For years, construction professionals struggled to find a cost-effective way to work in swamplands, while responsibly protecting fragile natural ecosystems.
Realizing the need for a more effective work tool, Huey Rivet, a contractor from Harvey, Louisiana, developed the Kori amphibious undercarriage. The first unit was matched to a standard 25 metric-ton excavator in the 1970's.
Fully assembled, the machine weighed nearly 60,000 lbs. However, it exerted ground pressure just over one pound per square inch - less than a person walking. More importantly, because of Rivet's design, Kori amphibious undercarriages float. This allows Kori equipped machinery to travel unaided through areas where normal passage is limited to boats. From open water to stump-studded swamp ground, Kori handles it all.
Kori's amphibious undercarriage also allows an excavator to maneuver in marsh and swamp areas without defacing the terrain. This is an important characteristic as contractors today are responsible for complying with strict environmental standards.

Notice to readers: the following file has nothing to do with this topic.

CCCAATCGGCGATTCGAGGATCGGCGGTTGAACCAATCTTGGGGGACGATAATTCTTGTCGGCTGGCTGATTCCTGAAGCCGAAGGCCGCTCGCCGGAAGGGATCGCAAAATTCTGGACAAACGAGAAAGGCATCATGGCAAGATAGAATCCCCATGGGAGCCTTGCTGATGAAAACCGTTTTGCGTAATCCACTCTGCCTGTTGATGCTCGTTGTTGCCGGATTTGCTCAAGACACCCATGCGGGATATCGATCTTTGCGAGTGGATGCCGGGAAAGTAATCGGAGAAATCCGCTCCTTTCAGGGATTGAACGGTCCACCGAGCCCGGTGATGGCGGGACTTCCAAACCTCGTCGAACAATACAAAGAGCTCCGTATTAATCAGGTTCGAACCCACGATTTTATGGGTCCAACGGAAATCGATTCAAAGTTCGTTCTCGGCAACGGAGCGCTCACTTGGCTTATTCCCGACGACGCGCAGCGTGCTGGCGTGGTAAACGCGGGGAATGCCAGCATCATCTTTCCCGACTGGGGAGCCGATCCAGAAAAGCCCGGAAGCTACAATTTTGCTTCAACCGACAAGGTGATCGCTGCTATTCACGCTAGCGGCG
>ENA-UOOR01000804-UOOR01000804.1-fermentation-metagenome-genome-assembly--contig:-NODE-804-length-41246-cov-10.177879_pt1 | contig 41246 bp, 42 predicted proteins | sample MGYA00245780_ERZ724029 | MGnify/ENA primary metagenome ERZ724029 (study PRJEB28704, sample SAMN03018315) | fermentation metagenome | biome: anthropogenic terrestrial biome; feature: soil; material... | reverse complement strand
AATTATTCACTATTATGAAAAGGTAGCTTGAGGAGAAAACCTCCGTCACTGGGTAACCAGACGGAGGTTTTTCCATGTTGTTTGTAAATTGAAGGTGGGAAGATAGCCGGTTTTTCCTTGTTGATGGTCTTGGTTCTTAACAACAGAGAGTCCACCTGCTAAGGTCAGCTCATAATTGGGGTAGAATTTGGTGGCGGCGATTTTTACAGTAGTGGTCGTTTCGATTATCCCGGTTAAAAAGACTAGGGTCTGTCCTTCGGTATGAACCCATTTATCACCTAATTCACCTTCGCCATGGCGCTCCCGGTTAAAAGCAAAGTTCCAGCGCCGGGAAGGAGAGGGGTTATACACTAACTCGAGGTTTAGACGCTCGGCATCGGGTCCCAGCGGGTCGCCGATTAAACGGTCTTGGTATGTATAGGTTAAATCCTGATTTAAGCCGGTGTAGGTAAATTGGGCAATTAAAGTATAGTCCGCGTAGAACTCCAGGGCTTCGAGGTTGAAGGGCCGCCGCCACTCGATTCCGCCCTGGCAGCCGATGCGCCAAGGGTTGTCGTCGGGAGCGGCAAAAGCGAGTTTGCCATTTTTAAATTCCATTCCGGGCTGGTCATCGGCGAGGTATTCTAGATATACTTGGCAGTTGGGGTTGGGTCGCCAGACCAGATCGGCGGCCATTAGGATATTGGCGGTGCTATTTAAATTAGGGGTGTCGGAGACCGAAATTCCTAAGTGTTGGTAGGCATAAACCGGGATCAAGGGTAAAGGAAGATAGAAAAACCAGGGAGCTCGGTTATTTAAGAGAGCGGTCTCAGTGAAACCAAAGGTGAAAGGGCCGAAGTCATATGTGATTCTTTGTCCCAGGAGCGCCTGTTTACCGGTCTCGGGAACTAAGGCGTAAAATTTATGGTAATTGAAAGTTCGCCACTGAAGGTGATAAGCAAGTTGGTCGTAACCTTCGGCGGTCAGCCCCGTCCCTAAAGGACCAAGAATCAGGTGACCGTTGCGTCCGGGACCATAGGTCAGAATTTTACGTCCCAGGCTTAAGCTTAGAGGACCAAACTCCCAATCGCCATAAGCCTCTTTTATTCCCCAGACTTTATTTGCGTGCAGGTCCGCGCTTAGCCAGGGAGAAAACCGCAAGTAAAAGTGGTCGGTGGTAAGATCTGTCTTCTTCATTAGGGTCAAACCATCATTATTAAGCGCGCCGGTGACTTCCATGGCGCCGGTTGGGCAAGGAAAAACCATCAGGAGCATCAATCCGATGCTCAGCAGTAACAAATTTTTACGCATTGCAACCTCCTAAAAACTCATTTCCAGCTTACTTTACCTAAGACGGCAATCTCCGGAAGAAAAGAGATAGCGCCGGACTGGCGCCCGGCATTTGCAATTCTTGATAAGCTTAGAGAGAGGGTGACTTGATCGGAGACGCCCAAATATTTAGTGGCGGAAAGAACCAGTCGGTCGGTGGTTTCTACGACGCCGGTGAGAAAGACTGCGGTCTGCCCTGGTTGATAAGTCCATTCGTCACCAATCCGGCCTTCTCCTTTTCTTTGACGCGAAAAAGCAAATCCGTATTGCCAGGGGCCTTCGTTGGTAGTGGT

The Kori success story entered a new chapter
In 2000, Kori was acquired by Sunland Construction, Inc., a large pipeline construction company serving the needs of major oil and gas companies throughout the United States. As a user of Kori amphibious undercarriages, Sunland Construction constantly tests the limits of these machines while Kori monitors performance, efficiency, and reliability.
Adding to its product line, Kori amphibious undercarriages can now be customized to match any 6 to 50 metric-ton excavator available. They are also built stronger and tougher to handle more demanding jobs in the harshest conditions.